Holocene man (and woman and children) learnt to survive melting glaciers, a warming earth, rising seas, and the onset of agriculture, mining, organized religion, and industry. Now the Holocene is ended and we pass into a new geological age. What an extraordinary thought that we have lived through the end of an epoch to enter another.
It is not yet entirely clear what the new epoch is called–most likely it will be the Anthropocene. Here is a bit on where the name comes from:
In a stirring 2000 paper, Crutzen pointed to the many ways that today’s Earth is no longer “natural” thanks to the effects of human civilization. Global warming is only the latest and best-known example. Truly, he says, humans have become a geologic agent comparable to erosion and eruptions, and accordingly “it seems to us more than appropriate to emphasize the central role of mankind in geology and ecology by proposing to use the term ‘anthropocene’ for the current geological epoch.” He repeated his proposal to a much larger audience in a January 2002 Nature article.
This is a well-worded and precise proposal. The geologic time scale extends from the Earth’s formation, in the Hadean Eon, to the current Holocene Epoch, which began with the latest interglacial period about 12,000 years ago. So Crutzen wants the Holocene to end and the Anthropocene to begin, a new time period of the same rank as the Holocene. We would still be in the Quaternary Period of the Cenozoic Era in the Phanerozoic Eon.
Do not dismiss this as another global warming gambit. For example, see the story at this link about plastic, in the ocean, in our bodies, and in the world forever. This article goes even further; it tells of the end of the Anthropocene. I quote:
Oceanographer Curtis Ebbesmeyer, an expert on marine debris: “If you could fast-forward ten thousand years and do an archaeological dig….you’d find a little line of plastic. What happened to those people? Well. they ate their own plastic and disrupted their genetic structure and weren’t able to reproduce. They didn’t last very long because they killed themselves.”
I am not as pessimistic as he is. I suspect that if homo sapiens sapiens could survive the 75,000 or so years of nature-induced change we have, then it is not unreasonable to be hopeful we can survive another 75,000 of change of anthropomorphic-induced change. It may not be a pretty sight. But then much of what went on surviving ice-ages etc., was not pretty, so no need for sloppy sentiment there.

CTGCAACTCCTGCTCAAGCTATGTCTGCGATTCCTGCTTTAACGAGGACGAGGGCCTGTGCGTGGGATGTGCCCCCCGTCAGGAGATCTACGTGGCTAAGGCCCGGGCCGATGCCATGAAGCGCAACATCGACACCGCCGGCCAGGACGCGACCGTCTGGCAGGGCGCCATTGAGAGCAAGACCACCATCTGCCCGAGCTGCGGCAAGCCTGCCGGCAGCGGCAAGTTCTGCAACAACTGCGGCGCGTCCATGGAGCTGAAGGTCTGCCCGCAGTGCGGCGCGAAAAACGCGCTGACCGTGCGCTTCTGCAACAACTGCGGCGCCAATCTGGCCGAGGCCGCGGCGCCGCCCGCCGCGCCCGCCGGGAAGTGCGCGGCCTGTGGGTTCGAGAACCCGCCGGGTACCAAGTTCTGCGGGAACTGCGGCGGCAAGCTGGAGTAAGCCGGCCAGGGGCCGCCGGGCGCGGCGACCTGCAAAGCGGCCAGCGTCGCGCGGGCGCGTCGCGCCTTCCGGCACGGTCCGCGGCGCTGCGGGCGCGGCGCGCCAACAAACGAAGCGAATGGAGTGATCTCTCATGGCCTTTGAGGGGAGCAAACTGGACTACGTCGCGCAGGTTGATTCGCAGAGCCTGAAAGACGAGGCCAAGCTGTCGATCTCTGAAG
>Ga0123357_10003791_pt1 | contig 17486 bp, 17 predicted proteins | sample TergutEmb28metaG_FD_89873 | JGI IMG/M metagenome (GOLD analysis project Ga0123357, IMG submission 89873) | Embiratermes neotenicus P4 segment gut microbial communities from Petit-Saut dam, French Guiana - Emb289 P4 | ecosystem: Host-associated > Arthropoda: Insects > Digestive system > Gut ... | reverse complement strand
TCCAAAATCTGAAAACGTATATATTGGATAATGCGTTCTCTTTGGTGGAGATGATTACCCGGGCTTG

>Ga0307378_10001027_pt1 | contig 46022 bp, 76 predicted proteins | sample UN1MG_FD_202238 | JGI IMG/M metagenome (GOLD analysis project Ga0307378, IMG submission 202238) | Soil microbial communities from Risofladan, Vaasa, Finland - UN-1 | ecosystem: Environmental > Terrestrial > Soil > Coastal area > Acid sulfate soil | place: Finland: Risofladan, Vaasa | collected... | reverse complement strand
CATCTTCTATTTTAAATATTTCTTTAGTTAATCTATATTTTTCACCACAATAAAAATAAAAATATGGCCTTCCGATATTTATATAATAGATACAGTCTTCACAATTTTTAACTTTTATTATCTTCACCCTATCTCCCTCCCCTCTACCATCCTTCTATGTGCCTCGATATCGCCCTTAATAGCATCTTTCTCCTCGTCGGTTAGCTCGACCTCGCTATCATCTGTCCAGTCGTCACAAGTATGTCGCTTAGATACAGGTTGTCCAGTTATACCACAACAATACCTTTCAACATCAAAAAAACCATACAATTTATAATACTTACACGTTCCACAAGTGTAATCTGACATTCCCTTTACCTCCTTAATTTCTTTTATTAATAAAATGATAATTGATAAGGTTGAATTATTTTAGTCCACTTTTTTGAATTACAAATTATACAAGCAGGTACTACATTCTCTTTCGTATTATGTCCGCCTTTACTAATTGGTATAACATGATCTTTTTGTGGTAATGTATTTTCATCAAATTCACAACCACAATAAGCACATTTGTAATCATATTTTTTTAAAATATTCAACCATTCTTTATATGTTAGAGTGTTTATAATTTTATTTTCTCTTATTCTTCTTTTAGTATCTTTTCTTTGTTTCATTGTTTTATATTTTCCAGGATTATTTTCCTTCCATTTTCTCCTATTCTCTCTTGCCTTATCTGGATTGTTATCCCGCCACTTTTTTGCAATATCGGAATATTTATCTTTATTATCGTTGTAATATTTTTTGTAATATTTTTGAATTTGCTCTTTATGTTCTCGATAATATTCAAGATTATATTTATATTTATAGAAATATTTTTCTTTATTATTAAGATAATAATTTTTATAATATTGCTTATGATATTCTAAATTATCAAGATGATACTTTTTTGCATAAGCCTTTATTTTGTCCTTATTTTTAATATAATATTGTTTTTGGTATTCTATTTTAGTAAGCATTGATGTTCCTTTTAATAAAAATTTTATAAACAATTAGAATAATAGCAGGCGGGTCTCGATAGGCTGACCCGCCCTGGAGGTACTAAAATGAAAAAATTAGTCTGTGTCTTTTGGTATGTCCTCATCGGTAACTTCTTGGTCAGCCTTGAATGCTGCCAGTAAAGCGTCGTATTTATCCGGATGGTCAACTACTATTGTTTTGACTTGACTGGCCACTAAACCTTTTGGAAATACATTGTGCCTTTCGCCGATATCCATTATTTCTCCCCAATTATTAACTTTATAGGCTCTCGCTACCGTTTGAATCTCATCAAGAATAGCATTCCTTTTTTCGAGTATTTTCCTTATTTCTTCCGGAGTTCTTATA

Because this is a mining-related blog, let me focus for a short time on what we will see at mines during (or maybe just at the end of) the Anthropocene. First lots of tailings impoundments moving or being moved to restore nature’s geomorphic preference. Anthropocene man will not stay around to stop the erosion and washouts and flushouts that will clear the valleys and plains of inappropriately located and inexpertly built impoundments that will be swept north by vast floods to far-flung shores and newly warmed ocean deltas. (Of course the tailings could also go south, east, or west.)
Now-steep open pits will ravel back to flatten out and become pans and puddles; dry or overflowing in response to the evaporation or rain that predominates. Rock slopes will find every last weak-joint plane and we will see slopes wrought by fantasy and computer code and risk assessment return to an “equilibrium” with nature–however fierce and changed a nature that may be.
Rock dumps will be washed clean; or at least reduced to decomposed mud, itself to be swept away in just another storm or flood and geochemical equilibrium will return to the landscape.
It is enough to make you proud to be working with soil and rock that will soon enough become one again with nature. At least as compared to the industrialist putting carbon into the air never to truly come out. Or a shopper putting plastic into the street and ocean to pollute forever and kill and strangle and render impotent generations until they cease to exist.
So next time an environmentalist tackles you as a miner on what you are doing to destroy the environment, ask her what she is doing with her plastic shopping bags. Bet she does not even realize she is the bigger, longer-term polluter.